Everything old is new again, and it couldn’t look better.
It’s been said that imitation is the sincerest form of flattery. If that’s the case, then the folks behind Pac-Man should be very flattered by Evac, a modern riff on classic arcade puzzle games. At first glance, it seems like a rip-off of the classic Namco title, but it’s quickly apparent that this game is actually pretty great.
Players control “Pink Square”, who finds himself trapped in a series of neon maps that he has to escape from. Pink finds himself being chased by the forces of a nameless dark block who wants to keep all the colors tightly under his control. It’s not much of a story, but it works in this case.
The maps are often laid out like mazes, and they’re filled with rainbow-colored dots that all have to be picked up before Pink Square can escape to the next level. This sounds simple enough, but things quickly become difficult when extra challenges like hostile blocks, unlockable doors, and alarms that can be triggered.
Once the tutorials are over, there’s a lot of stealth and strategy that needs to be applied during a play-through of Evac. If players can manage the feat, being smart and stealthy will allow them to bypass the red squares that are running amok. In fact, if this can be done, it’s a pretty rewarding feeling. Meanwhile, power-ups and yellow blocks (which can be pushed around) allow players to trap and/or destroy the enemy units. As the game progresses, difficult ramps up pretty quickly, so things stay challenging the entire time.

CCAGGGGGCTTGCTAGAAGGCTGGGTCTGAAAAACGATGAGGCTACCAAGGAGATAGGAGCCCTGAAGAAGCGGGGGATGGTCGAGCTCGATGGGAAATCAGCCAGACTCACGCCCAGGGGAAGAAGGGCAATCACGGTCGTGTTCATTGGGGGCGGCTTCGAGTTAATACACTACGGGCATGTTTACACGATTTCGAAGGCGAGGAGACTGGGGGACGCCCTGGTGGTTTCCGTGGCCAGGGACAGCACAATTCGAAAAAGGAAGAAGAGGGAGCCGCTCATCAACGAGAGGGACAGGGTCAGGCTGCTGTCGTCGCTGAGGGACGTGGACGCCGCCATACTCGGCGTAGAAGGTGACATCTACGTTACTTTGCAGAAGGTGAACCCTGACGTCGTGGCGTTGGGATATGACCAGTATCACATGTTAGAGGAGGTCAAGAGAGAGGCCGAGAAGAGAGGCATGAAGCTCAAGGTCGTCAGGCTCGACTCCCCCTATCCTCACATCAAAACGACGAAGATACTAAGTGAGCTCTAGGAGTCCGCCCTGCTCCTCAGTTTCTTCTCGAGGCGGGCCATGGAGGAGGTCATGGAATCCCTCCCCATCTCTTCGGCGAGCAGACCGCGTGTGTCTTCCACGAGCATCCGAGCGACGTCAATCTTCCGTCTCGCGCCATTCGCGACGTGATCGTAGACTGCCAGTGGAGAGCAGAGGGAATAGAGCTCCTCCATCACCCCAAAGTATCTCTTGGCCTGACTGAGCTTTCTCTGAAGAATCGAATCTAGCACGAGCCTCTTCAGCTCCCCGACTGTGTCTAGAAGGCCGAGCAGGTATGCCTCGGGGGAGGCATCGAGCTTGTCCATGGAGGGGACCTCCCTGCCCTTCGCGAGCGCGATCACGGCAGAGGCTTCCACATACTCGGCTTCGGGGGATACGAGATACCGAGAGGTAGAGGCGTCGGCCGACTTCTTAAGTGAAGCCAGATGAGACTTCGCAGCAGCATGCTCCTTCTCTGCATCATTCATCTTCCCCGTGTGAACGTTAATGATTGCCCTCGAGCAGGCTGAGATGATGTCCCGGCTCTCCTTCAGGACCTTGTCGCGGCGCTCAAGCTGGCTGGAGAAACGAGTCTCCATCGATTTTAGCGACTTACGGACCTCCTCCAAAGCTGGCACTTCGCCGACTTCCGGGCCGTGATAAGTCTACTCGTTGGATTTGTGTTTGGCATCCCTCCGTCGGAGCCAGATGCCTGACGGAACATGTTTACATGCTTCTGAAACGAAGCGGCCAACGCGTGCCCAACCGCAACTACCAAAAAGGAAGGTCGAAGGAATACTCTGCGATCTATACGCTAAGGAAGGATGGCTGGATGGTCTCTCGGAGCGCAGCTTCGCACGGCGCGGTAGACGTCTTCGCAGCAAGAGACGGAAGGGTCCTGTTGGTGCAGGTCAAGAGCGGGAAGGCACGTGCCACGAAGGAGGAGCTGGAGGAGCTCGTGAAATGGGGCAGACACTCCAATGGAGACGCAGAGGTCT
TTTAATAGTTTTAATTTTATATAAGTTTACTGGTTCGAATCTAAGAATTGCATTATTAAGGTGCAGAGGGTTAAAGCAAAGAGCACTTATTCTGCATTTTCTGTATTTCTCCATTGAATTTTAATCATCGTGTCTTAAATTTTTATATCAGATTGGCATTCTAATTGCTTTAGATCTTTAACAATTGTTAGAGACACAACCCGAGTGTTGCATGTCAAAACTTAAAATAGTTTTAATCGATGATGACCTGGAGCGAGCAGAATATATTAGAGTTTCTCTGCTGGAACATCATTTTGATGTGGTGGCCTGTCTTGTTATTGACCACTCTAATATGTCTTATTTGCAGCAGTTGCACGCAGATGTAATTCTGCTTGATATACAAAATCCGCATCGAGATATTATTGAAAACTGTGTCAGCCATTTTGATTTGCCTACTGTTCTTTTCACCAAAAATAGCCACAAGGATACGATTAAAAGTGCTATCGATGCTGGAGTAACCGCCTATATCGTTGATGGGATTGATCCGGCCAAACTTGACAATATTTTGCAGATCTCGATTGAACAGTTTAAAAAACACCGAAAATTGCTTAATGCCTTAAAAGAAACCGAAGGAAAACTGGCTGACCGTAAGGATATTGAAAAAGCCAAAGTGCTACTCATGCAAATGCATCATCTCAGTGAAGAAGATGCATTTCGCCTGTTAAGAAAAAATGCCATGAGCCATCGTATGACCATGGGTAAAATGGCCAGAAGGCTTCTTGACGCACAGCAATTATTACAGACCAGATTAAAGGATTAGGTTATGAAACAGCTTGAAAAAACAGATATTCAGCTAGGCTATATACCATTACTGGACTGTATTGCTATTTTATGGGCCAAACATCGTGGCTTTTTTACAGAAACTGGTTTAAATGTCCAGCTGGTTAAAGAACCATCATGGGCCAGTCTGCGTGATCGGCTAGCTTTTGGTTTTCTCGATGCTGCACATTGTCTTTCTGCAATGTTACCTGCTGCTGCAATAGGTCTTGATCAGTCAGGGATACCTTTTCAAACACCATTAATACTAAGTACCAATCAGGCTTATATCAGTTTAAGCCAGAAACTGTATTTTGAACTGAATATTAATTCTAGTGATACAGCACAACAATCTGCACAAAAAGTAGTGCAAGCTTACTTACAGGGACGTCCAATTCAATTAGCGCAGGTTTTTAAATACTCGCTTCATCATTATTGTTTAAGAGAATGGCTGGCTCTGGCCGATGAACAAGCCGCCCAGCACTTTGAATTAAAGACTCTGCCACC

Now, the production values are pretty crazy here. Visually, things are really simple and angular, but it’s the colors that make things stand out; they pop off the screen and add a lot of fun to the overall look of the game. Graphically, it’s brilliant, and things looks really sharp even when the entire screen of a Mac is filled up.
The audio, too, is nice, largely thanks to the lovely, abstract soundtrack. It’s goofy and strange to listen to, but it works perfectly in this case.
The one downside to the game is that it only has 24 levels. While the difficulty does manage to continue ramping up, it doesn’t take all that long to get through the campaign. Hopefully we’ll get some new levels released as updates in the near future.
It might be tempting to wave off Evac as nothing more than a simple Pacman clone that only features a visual facelift. But this is actually something pretty special, with deeper play mechanics than one might first expect, and some pretty stunning production values. It’s a shame that there isn’t more to see here, since it doesn’t take too long for the game to end. Hopefully the developers will give us some more content in the future, since this is one of those games that could can only get better when more is added to it.